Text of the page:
Traditional broomstick lace has been done with a knitting needles. By working loops over a knitting needle and then working the loops back off to create a stitch that sometimes is noted as resembling the eye of a peacock tail. One of the biggest drawbacks to this techniques is that it is a bit awkward…it feels like you need a third hand to hold everything.

The Groove addresses this issue by putting a base on the “needle” so that it can actually stand upright on a table, so simple it becomes a “why didn’t I think of that?” kind of thing. However the Groove doesn’t just stop there, it then has…well…a groove at its tip. It is this groove that sets the Groove apart.

A crochet hook slips into this slit and under the loops that have been added to ease the removal and really make the process faster. When using a traditional knitting needle you move these loops to the tip and work your crochet hook between the loops and needle, it is not particularly difficult, but it is a slow process when compared to using the Groove.

The Groove is equivalent of a 25mm knitting needle, or in other terms has a 1” diameter shaft, so it is a perfect size for light to medium weight yarns. It has a nice weight, not feeling to light or flimsy or to heavy and clumsy. The only drawback I have found is that my kids think it would be a great spike to kill vampires or even club someone, so I have to keep an eye on its location to ensure that it is only used for its intended purpose. But if I find some vampires I guess I am prepared, and in the mean time I will have a great time crocheting up some broomstick lace.

Worth a Routine Change

Settling back into a routine can be a bit of a challenge, but teaching at the Crochet Guild of America annual Chainlink conference is really worth the change of schedule.

This is my second year teaching at CGOA, and this year went by faster than I thought possible. I blinked and it was over.

I spent the last week of July just outside of Chicago sharing my love of crochet with other like-minded individuals. I taught 4 classes, and as there are so many great crochet instructors I vary my topics to help set me apart. This event I taught Needle Felting Applique, Converting Knitting to Crochet, Variations of Broomstick Lace and Things that the Pattern Assumes you Know. I feel like every class I teach is a test; Can I share everything in a manner that everyone will understand? Am I giving the students what they need/want/deserve/expect?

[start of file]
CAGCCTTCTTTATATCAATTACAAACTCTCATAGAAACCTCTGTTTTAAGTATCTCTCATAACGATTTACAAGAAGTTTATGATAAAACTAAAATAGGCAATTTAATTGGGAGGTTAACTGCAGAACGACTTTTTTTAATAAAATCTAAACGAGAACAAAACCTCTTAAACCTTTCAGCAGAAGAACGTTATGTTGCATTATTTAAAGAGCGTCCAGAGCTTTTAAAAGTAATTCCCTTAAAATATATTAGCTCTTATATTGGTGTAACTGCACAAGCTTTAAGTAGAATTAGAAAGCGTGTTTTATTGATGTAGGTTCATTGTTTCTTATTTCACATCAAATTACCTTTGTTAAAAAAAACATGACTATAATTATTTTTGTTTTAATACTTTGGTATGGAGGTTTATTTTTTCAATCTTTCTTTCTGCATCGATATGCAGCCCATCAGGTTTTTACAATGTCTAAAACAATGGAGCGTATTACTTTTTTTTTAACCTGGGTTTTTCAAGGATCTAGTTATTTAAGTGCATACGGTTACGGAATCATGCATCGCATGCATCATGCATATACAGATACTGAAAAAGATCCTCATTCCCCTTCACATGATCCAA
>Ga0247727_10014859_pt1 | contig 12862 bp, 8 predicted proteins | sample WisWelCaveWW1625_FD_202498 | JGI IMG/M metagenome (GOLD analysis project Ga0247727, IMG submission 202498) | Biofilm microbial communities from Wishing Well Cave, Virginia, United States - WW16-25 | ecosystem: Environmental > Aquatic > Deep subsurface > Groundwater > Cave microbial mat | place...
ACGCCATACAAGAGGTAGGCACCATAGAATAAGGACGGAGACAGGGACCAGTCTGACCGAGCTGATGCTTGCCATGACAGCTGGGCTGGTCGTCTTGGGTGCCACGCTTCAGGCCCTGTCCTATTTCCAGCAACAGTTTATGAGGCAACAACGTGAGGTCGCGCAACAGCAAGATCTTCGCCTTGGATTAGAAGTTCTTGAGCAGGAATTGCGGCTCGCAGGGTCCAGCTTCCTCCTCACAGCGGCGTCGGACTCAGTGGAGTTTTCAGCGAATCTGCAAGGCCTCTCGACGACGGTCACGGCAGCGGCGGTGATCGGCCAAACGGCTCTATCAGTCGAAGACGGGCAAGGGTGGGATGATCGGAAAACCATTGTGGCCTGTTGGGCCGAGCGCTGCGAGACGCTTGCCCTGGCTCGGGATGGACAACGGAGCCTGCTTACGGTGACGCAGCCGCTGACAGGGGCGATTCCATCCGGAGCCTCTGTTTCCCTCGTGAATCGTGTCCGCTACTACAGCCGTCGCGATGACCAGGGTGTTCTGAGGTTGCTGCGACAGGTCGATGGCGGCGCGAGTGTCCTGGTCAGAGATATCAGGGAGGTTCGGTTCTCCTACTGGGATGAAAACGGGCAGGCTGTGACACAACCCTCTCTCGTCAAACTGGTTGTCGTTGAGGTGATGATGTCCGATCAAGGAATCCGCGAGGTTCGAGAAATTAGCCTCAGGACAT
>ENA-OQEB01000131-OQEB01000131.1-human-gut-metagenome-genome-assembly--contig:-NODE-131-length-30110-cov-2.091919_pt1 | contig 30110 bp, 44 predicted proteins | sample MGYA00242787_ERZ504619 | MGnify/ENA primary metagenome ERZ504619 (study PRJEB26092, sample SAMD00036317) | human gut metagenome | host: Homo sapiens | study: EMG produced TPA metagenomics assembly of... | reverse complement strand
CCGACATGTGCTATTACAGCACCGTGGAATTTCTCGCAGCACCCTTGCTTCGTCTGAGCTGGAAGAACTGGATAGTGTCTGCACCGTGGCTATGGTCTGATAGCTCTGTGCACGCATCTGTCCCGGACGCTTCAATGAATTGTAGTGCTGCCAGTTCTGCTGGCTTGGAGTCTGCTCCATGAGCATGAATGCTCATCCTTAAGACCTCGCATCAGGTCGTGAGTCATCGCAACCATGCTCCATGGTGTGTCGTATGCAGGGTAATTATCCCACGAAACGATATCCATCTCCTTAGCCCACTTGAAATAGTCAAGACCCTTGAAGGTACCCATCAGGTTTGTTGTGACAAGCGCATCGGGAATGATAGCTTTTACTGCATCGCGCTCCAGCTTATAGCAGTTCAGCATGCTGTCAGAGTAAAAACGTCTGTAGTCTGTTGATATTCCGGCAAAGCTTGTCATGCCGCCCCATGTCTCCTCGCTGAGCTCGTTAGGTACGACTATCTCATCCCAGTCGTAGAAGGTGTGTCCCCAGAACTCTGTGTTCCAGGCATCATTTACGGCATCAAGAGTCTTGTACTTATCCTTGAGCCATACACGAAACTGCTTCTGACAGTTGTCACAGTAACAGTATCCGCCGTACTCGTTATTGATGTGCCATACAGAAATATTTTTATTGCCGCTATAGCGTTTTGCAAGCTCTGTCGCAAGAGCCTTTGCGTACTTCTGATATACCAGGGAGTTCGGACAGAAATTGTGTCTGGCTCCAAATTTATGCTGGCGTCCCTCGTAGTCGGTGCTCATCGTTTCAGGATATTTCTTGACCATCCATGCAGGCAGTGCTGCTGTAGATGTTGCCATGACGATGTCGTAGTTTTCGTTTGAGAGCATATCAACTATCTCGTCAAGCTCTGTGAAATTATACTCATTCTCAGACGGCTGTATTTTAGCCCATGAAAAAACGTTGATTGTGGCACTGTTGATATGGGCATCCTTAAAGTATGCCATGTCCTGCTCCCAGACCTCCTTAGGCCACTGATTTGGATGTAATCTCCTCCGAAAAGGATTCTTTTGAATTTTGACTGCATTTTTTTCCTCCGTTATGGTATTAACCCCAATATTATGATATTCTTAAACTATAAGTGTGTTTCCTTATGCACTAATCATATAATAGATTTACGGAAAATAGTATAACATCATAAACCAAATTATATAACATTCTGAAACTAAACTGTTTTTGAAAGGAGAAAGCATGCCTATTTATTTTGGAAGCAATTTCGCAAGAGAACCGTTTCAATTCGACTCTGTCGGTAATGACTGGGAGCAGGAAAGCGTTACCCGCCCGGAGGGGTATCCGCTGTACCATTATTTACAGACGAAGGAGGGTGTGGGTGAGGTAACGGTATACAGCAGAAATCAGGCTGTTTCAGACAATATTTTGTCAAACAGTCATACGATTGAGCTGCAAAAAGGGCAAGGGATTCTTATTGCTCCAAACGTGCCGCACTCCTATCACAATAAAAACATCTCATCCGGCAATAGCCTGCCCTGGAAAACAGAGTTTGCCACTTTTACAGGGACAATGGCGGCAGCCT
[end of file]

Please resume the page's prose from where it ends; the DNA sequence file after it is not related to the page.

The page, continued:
In a respect I think I gain just as much as my students from a good class, which I think each of these were. I get inspired by the work they do and the questions they ask. It helps me explore things in a different way, and I hope that helps me grow as a teacher.

This was the first conference since 2004 that the CGOA did a conference alone. In the recent past CGOA partnered with The Knitting Guild Association for the Knit & Crochet Show, this year the knitting association decided to try something different and CGOA decided to proceed on its own. As a result the show was a bit smaller but this allowed it to have everything much more inclusive, with all the class rooms in the hotel. So no trekking to a large convention center. I could leave my class room and join groups of crocheters working on their latest projects in the lobby. It was really nice.

I also had the opportunity to catch up with old friends and make a couple of new ones. It is like a battery being recharged, but recharged while it is being completely run to empty. I enjoy this show and look forward to next year in Portland, OR.

 

Teaching Inspired

It is a bit amazing all the accomplishments my crochet students have made. This last week at the El Dorado County fair in Placerville, CA they were awarded Best of Show, several Blue ribbons, and even swept entire categories. I am proud of each and every one of them, even those that did not enter.

 

Thinking back over the several years of teaching, I can remember my first student, and the lessons I learned from her. I live in a smallish community, and am multiple generations within it. I don’t look too hard for additional family as I probably have more relations or connections then one person really needs in life. So when my kindergarten age son began taking art lessons after school, it was not much of stretch when I found out the teacher was a cousin. Technically she was married to my second cousin, but why get to technical.

 

www.lindadeancrochet.comMy son took lessons all year and over the summer she invited him to her home to continue. During conversations over these lesson she learned that I had successfully completed the Crochet Guild of America’s Masters of Advanced Stitches and Techniques program.  As a result she requested that I teach her to crochet in trade for payment for the art lessons. I know that part of the reason she wanted me to teach her was to have more discussions, and help her gain insight into the childhood of her husband as he is a quiet man that doesn’t speak much on this topic.

 

She took lessons from me for about a year, encouraging me to attend the CGOA annual conference, which ended up launching my crochet career. She encouraged me to begin teaching at a local coffee shop, which I did for 4 years…one night a week with drop in lessons, until the shop moved twenty minutes away, now I teach regularly at my local yarn store as well as at national conferences and events. She was a support, she helped add a new spark to my life.

 

She passed away a few years later, only months after her pancreatic cancer diagnosis, but I remember well the lessons I learned from our crochet time, the class is about more than just the stitches. It is about the relationships, it is about the community, it is about the stories, and it is about sharing the confidence of your own ability and fostering confidence to grow in others. My current students may not realize how my teaching style was built, but they continue to help me remember the important lessons every time we meet. Thank you for the early education Judy, it will forever be with me.